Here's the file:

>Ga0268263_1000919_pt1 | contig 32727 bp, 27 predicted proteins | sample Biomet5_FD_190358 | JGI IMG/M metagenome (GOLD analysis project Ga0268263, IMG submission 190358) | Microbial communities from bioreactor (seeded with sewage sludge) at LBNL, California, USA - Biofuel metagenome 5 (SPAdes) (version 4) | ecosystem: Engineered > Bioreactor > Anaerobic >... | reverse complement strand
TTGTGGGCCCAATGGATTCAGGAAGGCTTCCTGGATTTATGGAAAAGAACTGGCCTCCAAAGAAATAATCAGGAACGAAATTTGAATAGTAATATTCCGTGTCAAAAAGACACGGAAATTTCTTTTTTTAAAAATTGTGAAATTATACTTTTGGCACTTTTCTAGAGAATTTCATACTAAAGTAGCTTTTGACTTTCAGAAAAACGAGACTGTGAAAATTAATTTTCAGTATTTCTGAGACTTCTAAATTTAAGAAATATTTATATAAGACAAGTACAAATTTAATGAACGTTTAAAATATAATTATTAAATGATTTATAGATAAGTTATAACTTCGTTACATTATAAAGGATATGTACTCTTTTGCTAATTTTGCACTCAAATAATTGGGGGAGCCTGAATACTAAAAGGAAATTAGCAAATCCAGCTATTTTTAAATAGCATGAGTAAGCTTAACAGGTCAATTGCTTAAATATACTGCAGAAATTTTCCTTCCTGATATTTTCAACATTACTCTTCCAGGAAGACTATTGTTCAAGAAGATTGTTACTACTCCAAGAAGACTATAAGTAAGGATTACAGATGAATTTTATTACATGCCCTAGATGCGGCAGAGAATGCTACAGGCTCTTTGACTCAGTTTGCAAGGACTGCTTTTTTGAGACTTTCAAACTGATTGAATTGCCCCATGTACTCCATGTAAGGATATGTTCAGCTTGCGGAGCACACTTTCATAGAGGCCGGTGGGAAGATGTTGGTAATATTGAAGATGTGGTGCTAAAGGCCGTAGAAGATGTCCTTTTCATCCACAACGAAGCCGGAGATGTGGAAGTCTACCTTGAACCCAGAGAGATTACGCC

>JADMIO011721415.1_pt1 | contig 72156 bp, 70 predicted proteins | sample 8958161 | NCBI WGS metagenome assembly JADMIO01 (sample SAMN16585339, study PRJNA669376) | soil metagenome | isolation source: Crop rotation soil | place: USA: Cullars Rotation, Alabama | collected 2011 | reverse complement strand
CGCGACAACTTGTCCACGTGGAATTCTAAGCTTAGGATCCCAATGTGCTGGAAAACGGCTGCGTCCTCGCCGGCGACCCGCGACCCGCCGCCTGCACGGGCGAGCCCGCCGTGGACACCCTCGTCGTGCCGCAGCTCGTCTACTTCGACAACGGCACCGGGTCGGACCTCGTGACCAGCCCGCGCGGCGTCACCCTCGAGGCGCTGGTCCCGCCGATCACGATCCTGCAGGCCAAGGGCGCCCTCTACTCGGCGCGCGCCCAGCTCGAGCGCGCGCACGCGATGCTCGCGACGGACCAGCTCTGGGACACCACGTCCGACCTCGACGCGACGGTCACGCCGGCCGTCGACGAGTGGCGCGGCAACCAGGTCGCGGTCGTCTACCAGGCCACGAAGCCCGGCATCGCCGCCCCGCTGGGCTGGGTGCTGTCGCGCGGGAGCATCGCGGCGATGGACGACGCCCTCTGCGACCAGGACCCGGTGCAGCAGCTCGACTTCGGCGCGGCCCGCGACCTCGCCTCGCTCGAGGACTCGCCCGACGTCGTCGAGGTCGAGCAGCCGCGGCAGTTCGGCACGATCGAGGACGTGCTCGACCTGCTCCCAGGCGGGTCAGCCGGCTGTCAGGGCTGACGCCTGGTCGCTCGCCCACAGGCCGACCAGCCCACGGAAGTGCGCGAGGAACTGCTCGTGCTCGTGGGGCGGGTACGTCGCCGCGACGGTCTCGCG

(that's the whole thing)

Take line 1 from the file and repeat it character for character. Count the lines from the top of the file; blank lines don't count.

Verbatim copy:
>Ga0268263_1000919_pt1 | contig 32727 bp, 27 predicted proteins | sample Biomet5_FD_190358 | JGI IMG/M metagenome (GOLD analysis project Ga0268263, IMG submission 190358) | Microbial communities from bioreactor (seeded with sewage sludge) at LBNL, California, USA - Biofuel metagenome 5 (SPAdes) (version 4) | ecosystem: Engineered > Bioreactor > Anaerobic >... | reverse complement strand